Unlike traditional mobile browsers with distractions such as the URL bar, buttons, and menus, Opera Coast focuses more on the content; that’s a good thing. It’s easy to pin favorite sites, which are similar to tiles that are big enough to tap. These remind me of Opera’s “speed dial” browser interface from years ago; tapping and holding on one lets you remove a favorite, similar to managing apps in iOS (see above). Searching or typing out a web address is only a screen swipe away. And a few taps lets you share content quickly as you can see in this brief overview video of Opera Coast:
Although I use both Safari and Chrome on my iPhone, Opera Coast impresses me. Other browsers could learn much from the simplicity of the experience that Coast brings. Aside from the removal of tabs and buttons, Coast uses the pull-down gesture to refresh a page, for example. You also swipe left or right to go back or forward a page.Your home screen filled with favorites is just a tap away as well.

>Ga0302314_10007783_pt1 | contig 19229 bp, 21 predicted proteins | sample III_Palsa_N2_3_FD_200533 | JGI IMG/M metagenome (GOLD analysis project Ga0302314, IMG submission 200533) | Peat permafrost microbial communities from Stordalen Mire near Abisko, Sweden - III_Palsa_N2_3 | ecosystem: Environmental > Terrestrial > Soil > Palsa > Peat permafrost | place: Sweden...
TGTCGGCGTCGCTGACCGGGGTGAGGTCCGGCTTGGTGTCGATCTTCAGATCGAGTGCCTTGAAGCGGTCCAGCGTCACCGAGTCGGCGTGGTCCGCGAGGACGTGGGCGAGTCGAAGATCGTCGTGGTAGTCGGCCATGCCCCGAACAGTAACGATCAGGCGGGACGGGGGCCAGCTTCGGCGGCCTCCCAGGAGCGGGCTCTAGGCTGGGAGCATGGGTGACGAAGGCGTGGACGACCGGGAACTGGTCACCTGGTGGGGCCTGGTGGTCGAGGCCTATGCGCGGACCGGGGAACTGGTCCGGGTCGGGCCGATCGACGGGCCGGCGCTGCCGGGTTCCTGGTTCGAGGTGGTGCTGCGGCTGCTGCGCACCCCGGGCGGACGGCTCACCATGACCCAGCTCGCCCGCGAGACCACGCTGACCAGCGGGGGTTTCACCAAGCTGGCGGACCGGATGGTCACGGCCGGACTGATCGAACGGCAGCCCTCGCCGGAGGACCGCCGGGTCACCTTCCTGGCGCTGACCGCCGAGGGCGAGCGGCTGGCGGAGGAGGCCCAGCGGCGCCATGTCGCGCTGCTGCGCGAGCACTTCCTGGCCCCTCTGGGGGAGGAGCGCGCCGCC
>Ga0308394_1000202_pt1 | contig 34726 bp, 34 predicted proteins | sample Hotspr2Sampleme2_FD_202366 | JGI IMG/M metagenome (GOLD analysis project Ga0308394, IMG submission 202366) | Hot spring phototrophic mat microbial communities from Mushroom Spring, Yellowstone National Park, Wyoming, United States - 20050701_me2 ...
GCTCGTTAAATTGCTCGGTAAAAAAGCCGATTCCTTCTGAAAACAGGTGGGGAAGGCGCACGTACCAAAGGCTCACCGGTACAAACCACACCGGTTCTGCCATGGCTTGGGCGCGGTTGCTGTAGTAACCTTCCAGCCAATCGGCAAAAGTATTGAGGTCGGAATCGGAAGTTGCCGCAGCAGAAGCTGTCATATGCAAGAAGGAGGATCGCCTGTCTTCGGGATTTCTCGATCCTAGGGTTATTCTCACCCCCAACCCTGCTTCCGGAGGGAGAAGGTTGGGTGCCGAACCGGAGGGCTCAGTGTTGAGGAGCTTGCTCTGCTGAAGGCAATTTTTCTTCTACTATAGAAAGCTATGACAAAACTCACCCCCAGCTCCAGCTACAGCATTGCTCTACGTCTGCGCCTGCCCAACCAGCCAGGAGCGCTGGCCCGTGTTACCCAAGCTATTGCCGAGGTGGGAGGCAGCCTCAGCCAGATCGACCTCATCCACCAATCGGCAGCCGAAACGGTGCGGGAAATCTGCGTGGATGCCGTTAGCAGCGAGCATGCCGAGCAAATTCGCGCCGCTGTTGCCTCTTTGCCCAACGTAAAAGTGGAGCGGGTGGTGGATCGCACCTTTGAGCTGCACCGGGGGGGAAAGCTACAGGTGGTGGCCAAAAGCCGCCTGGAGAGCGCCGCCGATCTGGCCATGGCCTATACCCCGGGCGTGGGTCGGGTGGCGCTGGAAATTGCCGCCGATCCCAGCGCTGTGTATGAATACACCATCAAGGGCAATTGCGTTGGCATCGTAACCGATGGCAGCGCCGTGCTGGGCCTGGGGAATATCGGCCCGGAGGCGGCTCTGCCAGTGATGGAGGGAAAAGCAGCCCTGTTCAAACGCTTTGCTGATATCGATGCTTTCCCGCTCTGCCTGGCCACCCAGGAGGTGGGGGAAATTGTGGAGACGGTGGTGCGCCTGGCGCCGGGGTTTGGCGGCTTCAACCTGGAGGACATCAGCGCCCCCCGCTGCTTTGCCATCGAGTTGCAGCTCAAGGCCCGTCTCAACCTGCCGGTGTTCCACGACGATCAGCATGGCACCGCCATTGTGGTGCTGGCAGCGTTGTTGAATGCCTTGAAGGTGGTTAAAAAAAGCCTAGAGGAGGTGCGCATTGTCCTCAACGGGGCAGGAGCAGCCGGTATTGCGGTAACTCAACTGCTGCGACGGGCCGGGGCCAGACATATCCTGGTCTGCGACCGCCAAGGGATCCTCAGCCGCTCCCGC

When I use Coast, I feel more like I’m consuming the web, not navigating it; simply looking at content through a clear window instead of viewing moving parts just to get at information I’m looking for. While I’m still not sold on third-party browsers ever becoming a huge hit on iOS — mainly because they can’t be set as the default browser — Opera Coast has quickly found a permanent place on my iPhone’s home screen.